Heat hits Chicago, officials warn residents

August 13, 2010 4:25:19 AM PDT
An excessive heat warning is in effect for Cook County through Friday at 7 p.m.

Temperatures reached the 90s on Thursday. With the heat and the humidity, this weather can be dangerous. Chicagoans are being warned to take precautions to protect themselves from the heat.

Children cannot regulate their body temperatures as well as adults. So emergency physicians brought out the gauges to warn high temperatures can kill - quickly.

"Heat illness is something that works relatively quickly so that if you generally get to the point where you are going to be okay or you are going to die. There is not a whole lot of lot of margin of error," said Dr. Elizabeth Powell, Children's Memorial Hospital.

Officials warn residents not to leave children in hot, parked cars.

Chicago Public Schools is preparing for the heat to be endured in its year-round or 'Track E' schools with plenty of fans and bottled water - but for the most part, no air conditioning. Some parents are upset.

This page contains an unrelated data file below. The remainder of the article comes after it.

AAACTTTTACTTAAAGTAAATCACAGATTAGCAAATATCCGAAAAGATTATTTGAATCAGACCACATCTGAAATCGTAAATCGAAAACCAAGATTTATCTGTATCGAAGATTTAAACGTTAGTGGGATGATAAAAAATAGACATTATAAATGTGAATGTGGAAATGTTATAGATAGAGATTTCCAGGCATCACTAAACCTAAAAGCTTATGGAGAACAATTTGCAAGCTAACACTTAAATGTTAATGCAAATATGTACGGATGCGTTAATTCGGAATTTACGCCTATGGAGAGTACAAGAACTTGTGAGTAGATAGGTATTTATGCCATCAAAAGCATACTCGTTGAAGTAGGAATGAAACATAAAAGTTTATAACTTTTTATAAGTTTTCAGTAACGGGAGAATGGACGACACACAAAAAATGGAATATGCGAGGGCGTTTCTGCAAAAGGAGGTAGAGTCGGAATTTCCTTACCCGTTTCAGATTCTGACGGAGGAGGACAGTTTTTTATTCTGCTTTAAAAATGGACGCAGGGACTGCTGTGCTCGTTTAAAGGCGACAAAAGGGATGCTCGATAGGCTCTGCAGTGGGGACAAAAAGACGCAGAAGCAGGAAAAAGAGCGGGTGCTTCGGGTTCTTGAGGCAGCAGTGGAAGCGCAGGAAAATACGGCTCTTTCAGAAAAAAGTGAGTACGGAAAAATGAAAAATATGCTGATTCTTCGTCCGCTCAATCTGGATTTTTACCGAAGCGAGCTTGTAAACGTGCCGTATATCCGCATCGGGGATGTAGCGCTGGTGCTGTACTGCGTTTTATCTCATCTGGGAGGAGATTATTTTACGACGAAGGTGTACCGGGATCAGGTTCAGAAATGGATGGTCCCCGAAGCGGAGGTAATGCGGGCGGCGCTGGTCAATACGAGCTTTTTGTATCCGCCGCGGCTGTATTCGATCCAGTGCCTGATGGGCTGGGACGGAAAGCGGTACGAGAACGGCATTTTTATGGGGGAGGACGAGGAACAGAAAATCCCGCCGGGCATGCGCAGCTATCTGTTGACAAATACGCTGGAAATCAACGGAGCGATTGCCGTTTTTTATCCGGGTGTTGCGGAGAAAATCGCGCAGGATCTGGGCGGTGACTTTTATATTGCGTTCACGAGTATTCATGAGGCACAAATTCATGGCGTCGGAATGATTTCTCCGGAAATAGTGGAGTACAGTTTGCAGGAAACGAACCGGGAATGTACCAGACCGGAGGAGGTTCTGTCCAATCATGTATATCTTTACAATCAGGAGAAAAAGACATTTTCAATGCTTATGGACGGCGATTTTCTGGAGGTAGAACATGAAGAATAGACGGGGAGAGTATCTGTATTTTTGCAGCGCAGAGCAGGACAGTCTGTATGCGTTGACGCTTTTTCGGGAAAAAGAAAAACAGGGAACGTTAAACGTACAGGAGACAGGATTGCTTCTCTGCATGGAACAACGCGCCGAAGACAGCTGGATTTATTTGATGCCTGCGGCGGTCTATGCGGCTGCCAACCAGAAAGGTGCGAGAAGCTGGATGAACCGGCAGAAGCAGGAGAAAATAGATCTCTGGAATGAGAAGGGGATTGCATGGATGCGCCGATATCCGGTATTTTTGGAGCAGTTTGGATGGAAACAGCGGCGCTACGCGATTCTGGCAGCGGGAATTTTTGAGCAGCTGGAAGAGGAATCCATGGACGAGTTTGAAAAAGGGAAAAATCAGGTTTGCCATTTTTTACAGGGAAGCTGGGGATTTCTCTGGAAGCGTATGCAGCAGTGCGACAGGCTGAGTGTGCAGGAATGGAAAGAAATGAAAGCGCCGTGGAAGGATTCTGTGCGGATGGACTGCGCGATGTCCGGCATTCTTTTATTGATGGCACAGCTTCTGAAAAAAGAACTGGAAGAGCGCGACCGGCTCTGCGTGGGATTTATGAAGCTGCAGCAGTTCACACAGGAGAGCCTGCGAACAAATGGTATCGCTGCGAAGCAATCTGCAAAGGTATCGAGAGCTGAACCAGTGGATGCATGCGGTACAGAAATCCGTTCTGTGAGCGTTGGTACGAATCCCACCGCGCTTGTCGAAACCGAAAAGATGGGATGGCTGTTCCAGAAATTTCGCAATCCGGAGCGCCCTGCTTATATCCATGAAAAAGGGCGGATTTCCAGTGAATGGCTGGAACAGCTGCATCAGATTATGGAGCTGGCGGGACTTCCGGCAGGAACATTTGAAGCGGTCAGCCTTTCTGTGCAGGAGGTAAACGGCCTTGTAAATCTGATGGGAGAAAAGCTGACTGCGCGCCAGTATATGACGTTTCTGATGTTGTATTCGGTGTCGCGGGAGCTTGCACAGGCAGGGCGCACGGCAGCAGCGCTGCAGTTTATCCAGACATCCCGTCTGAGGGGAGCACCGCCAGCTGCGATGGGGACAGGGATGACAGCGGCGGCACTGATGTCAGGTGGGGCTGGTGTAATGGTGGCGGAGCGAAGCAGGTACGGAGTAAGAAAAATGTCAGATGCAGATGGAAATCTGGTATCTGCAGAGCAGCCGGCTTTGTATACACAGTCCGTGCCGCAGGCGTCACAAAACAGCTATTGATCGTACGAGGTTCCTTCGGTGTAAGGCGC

"I put him in an all year-round school to strengthen his learning curve. It's not helping if he's lethargic and can't learn," said Crystal Lott, parent.

Lott's son goes to Jensen Academy whose principal would not speak to ABC7. We were directed by CPS instead to Nicholson Prep, where a Track E principal with an air conditioned office cited realities of education budgeting

"We try to do as best as we can with an ice machine and water coolers with ice and water in all the classrooms. And we purchased the water as well. We keep the kids and staff hydrated. And we're managing," said Rodney Hull, principal, Nicholson Math & Science Prep.

As city emergency operations officials reminded residents to take precautions with the sun, Muslims are now observing Ramadan, the month out of every year the faithful fast from dawn to dusk - even in these conditions.

"More of a challenge in this heat, but it does bring you closer to those who are unfortunately fasting out of necessity even in our city," said Dr. Naveed Mallick, Hyde Park Center for Sleep Disorders.

City officials remind residents that public swimming pools are open as well as cooling centers and libraries around the city. To find a cooling center, call 311. They also say residents can go to any police station 24 hours a day.

ComEd announced Thursday afternoon they are suspending any service interruptions until August 16 due to the heat.


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